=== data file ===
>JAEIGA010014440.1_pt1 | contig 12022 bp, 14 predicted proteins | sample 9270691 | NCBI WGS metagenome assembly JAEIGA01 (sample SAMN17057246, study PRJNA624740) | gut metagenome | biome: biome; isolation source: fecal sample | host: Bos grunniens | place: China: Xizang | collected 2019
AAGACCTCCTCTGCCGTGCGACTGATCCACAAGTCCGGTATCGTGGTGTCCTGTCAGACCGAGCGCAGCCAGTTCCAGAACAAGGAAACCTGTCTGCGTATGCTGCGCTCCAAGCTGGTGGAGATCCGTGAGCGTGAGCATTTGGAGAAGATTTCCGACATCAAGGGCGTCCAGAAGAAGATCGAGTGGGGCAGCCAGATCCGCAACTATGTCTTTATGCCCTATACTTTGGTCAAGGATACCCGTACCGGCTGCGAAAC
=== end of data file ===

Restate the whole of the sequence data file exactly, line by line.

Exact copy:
>JAEIGA010014440.1_pt1 | contig 12022 bp, 14 predicted proteins | sample 9270691 | NCBI WGS metagenome assembly JAEIGA01 (sample SAMN17057246, study PRJNA624740) | gut metagenome | biome: biome; isolation source: fecal sample | host: Bos grunniens | place: China: Xizang | collected 2019
AAGACCTCCTCTGCCGTGCGACTGATCCACAAGTCCGGTATCGTGGTGTCCTGTCAGACCGAGCGCAGCCAGTTCCAGAACAAGGAAACCTGTCTGCGTATGCTGCGCTCCAAGCTGGTGGAGATCCGTGAGCGTGAGCATTTGGAGAAGATTTCCGACATCAAGGGCGTCCAGAAGAAGATCGAGTGGGGCAGCCAGATCCGCAACTATGTCTTTATGCCCTATACTTTGGTCAAGGATACCCGTACCGGCTGCGAAAC